There are reasons not to want a child wearing a costume made of newspaper.
Fire, for one: Little Suzie gets her Sunday-edition coat-hanger Tinkerbell wings too close to a candle-lit jack-o-lantern and whoosh! She's a ball of flame streaking by as other kids shout, "AWESOME Human Torch costume!"
So for trick-or-treat safety, do NOT let your child wear a costume made of . Wait, my editor wants something. What? Oh, it's not? OK then.
I'm told this is not a Halloween safety column, and in fact I am supposed to encourage you to make a newspaper costume.
Why would you?
For a hundred bucks.
The Ledger-Enquirer will award $100 Visa gift cards to competitors who come up with the best costumes made out of the newspaper. Email costume photos to Sonya Sorich, firstname.lastname@example.org, by 3 p.m. Monday.
You can do a lot with newspaper, for $100. Just the other day I made a vampire cape out of it.
I meant to make a fat Elvis jumpsuit, but you need help for that, because it needs to be built onto your body, with packing tape in places you can't reach. And you can only wear it once before it has to be cut off you, if you haven't used the restroom in a while.
One thing I learned from wearing a cape made of newspapers is they're actually quite insulating. I guess that's why homeless people used to sleep under them. I dread to think how many froze to death as newspapers shrank to save printing costs.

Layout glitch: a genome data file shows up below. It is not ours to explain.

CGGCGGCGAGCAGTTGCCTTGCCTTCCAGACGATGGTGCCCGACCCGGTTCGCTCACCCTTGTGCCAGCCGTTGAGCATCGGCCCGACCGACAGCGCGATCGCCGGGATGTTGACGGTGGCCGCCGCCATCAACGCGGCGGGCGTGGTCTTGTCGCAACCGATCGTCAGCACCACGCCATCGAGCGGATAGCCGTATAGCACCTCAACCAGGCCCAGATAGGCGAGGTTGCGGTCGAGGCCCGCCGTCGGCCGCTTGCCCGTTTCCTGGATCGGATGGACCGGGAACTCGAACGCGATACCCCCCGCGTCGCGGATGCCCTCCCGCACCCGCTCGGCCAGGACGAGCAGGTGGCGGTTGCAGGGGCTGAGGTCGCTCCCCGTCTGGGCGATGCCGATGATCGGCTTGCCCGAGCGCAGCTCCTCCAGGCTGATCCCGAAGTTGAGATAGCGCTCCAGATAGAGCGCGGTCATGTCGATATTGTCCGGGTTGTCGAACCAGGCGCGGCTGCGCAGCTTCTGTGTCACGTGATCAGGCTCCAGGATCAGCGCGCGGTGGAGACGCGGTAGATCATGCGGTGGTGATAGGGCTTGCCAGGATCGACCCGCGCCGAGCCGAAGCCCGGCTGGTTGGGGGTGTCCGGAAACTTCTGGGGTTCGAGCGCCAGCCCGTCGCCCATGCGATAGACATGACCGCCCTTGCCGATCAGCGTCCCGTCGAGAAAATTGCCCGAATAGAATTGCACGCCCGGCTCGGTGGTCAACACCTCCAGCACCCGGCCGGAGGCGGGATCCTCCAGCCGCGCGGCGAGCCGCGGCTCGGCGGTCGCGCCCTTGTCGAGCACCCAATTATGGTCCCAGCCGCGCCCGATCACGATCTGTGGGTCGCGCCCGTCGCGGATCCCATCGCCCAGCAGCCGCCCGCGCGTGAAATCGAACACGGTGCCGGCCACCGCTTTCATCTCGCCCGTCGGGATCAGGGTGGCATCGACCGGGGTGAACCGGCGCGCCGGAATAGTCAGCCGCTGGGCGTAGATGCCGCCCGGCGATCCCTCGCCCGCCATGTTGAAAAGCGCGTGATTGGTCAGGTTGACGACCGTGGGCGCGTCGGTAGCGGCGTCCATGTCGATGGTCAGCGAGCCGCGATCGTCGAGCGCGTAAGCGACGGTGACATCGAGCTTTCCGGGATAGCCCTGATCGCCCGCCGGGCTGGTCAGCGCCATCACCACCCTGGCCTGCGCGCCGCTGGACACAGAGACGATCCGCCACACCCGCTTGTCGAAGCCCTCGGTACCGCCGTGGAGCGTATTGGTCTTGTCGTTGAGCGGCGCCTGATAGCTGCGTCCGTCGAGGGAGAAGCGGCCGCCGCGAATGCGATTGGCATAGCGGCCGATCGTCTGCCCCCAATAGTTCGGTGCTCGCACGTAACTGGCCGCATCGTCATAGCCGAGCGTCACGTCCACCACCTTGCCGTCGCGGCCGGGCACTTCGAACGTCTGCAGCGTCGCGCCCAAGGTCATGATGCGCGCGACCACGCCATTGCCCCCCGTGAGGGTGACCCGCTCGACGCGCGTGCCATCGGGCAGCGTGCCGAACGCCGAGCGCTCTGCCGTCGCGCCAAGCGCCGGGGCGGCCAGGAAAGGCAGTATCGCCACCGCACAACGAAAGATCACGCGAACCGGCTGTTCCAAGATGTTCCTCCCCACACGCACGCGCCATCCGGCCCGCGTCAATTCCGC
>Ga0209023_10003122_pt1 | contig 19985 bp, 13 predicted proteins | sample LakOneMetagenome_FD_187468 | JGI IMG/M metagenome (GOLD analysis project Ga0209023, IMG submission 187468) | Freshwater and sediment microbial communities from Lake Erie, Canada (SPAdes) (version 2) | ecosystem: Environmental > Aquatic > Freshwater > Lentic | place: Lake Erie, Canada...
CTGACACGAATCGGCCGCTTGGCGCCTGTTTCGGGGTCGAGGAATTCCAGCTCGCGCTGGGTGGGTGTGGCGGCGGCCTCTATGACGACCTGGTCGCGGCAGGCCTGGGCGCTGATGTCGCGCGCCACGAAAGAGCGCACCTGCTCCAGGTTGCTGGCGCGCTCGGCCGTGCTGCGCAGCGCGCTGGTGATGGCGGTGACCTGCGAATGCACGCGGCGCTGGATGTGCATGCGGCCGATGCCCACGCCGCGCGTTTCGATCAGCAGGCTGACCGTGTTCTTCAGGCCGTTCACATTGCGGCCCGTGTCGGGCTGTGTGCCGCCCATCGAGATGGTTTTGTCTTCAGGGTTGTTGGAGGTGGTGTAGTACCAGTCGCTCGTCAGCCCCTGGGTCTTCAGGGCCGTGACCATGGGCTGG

A fat Elvis jumpsuit firmly affixed with packing tape could make you sweat like a fat Elvis. "Wow, that looks so real!" people would say as you wiped your dripping brow with a sash and sang "Love Me Tender."
Don't think newspaper wear is white trash. As folks who still read the newspaper's hard-copy edition may recall, the Scott Paper Company came out with paper dresses as a promotion for its toilet products in 1966, and it got so wrapped up in orders it doffed the endeavor. Other manufacturers took up the slack. If you still have one of those 1960s dresses, you should get it appraised because it could be worth something.
One hundred dollars -- that's what a costume you make out of the newspaper could be worth.
You could attach already folded papers side to side in a circle around your neck and call it an Elizabethan collar. Just don't try to light a cigarette while you're wearing it.
Tim Chitwood, email@example.com, 706-571-8508.